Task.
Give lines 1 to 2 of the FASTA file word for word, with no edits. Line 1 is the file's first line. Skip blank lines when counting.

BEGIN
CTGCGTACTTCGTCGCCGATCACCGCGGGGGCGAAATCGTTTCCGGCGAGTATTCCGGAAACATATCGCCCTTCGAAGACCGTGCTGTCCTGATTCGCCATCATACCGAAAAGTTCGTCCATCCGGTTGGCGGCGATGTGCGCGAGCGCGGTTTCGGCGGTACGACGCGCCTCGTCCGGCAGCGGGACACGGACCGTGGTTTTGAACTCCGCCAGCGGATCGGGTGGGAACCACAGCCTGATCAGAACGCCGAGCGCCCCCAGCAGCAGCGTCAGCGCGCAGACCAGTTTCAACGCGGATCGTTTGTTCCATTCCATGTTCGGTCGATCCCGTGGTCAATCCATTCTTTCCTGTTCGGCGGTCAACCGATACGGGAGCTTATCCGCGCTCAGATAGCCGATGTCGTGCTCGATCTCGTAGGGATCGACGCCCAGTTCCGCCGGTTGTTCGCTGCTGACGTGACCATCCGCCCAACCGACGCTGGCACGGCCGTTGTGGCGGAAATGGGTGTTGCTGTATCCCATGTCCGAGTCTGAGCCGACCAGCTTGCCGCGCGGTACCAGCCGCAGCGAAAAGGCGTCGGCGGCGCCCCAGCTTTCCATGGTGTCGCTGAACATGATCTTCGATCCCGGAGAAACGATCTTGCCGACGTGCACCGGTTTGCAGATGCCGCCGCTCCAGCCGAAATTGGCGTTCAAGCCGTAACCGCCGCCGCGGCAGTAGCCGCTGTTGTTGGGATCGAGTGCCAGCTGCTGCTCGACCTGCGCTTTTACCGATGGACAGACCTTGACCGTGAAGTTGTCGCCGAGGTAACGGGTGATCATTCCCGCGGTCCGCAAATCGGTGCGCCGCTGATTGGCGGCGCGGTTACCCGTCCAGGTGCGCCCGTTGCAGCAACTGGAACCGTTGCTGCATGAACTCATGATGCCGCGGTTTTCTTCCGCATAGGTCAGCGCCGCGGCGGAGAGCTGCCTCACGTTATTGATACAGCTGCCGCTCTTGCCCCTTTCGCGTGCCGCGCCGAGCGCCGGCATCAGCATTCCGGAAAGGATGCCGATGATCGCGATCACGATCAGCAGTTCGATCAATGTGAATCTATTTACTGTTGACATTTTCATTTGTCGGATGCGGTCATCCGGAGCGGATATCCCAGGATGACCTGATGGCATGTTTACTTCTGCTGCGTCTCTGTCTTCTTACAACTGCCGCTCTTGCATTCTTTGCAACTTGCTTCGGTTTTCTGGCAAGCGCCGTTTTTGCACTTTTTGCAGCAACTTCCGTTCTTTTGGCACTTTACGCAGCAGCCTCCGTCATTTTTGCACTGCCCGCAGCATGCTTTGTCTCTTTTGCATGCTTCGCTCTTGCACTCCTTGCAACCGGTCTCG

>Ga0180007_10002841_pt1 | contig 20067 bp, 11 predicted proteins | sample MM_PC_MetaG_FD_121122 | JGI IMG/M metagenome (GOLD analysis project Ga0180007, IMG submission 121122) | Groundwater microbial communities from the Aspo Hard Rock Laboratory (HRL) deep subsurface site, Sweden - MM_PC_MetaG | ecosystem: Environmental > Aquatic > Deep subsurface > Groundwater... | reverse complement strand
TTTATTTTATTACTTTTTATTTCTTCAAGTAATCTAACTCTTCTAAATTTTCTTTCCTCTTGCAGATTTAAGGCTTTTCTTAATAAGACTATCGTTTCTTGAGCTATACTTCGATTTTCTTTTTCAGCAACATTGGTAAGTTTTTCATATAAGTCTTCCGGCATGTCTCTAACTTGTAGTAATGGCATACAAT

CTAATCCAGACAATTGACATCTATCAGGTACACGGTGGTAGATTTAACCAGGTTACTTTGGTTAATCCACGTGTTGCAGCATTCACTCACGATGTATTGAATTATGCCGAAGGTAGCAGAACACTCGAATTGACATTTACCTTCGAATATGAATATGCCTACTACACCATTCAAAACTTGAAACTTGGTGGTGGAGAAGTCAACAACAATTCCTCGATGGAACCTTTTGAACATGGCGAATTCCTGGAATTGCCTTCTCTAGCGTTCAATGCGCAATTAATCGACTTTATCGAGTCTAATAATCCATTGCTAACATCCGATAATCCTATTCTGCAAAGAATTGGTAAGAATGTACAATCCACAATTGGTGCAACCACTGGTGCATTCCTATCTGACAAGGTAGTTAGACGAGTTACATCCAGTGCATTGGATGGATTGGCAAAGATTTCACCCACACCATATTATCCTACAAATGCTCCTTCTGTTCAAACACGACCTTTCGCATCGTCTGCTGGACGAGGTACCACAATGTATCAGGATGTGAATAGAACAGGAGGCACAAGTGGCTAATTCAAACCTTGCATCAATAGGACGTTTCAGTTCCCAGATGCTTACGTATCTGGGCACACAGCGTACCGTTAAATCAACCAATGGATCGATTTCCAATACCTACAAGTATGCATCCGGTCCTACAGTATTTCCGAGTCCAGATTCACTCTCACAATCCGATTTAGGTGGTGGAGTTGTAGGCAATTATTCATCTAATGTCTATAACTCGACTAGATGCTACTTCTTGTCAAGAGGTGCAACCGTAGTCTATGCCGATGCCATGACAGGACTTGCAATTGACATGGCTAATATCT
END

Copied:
CTGCGTACTTCGTCGCCGATCACCGCGGGGGCGAAATCGTTTCCGGCGAGTATTCCGGAAACATATCGCCCTTCGAAGACCGTGCTGTCCTGATTCGCCATCATACCGAAAAGTTCGTCCATCCGGTTGGCGGCGATGTGCGCGAGCGCGGTTTCGGCGGTACGACGCGCCTCGTCCGGCAGCGGGACACGGACCGTGGTTTTGAACTCCGCCAGCGGATCGGGTGGGAACCACAGCCTGATCAGAACGCCGAGCGCCCCCAGCAGCAGCGTCAGCGCGCAGACCAGTTTCAACGCGGATCGTTTGTTCCATTCCATGTTCGGTCGATCCCGTGGTCAATCCATTCTTTCCTGTTCGGCGGTCAACCGATACGGGAGCTTATCCGCGCTCAGATAGCCGATGTCGTGCTCGATCTCGTAGGGATCGACGCCCAGTTCCGCCGGTTGTTCGCTGCTGACGTGACCATCCGCCCAACCGACGCTGGCACGGCCGTTGTGGCGGAAATGGGTGTTGCTGTATCCCATGTCCGAGTCTGAGCCGACCAGCTTGCCGCGCGGTACCAGCCGCAGCGAAAAGGCGTCGGCGGCGCCCCAGCTTTCCATGGTGTCGCTGAACATGATCTTCGATCCCGGAGAAACGATCTTGCCGACGTGCACCGGTTTGCAGATGCCGCCGCTCCAGCCGAAATTGGCGTTCAAGCCGTAACCGCCGCCGCGGCAGTAGCCGCTGTTGTTGGGATCGAGTGCCAGCTGCTGCTCGACCTGCGCTTTTACCGATGGACAGACCTTGACCGTGAAGTTGTCGCCGAGGTAACGGGTGATCATTCCCGCGGTCCGCAAATCGGTGCGCCGCTGATTGGCGGCGCGGTTACCCGTCCAGGTGCGCCCGTTGCAGCAACTGGAACCGTTGCTGCATGAACTCATGATGCCGCGGTTTTCTTCCGCATAGGTCAGCGCCGCGGCGGAGAGCTGCCTCACGTTATTGATACAGCTGCCGCTCTTGCCCCTTTCGCGTGCCGCGCCGAGCGCCGGCATCAGCATTCCGGAAAGGATGCCGATGATCGCGATCACGATCAGCAGTTCGATCAATGTGAATCTATTTACTGTTGACATTTTCATTTGTCGGATGCGGTCATCCGGAGCGGATATCCCAGGATGACCTGATGGCATGTTTACTTCTGCTGCGTCTCTGTCTTCTTACAACTGCCGCTCTTGCATTCTTTGCAACTTGCTTCGGTTTTCTGGCAAGCGCCGTTTTTGCACTTTTTGCAGCAACTTCCGTTCTTTTGGCACTTTACGCAGCAGCCTCCGTCATTTTTGCACTGCCCGCAGCATGCTTTGTCTCTTTTGCATGCTTCGCTCTTGCACTCCTTGCAACCGGTCTCG

>Ga0180007_10002841_pt1 | contig 20067 bp, 11 predicted proteins | sample MM_PC_MetaG_FD_121122 | JGI IMG/M metagenome (GOLD analysis project Ga0180007, IMG submission 121122) | Groundwater microbial communities from the Aspo Hard Rock Laboratory (HRL) deep subsurface site, Sweden - MM_PC_MetaG | ecosystem: Environmental > Aquatic > Deep subsurface > Groundwater... | reverse complement strand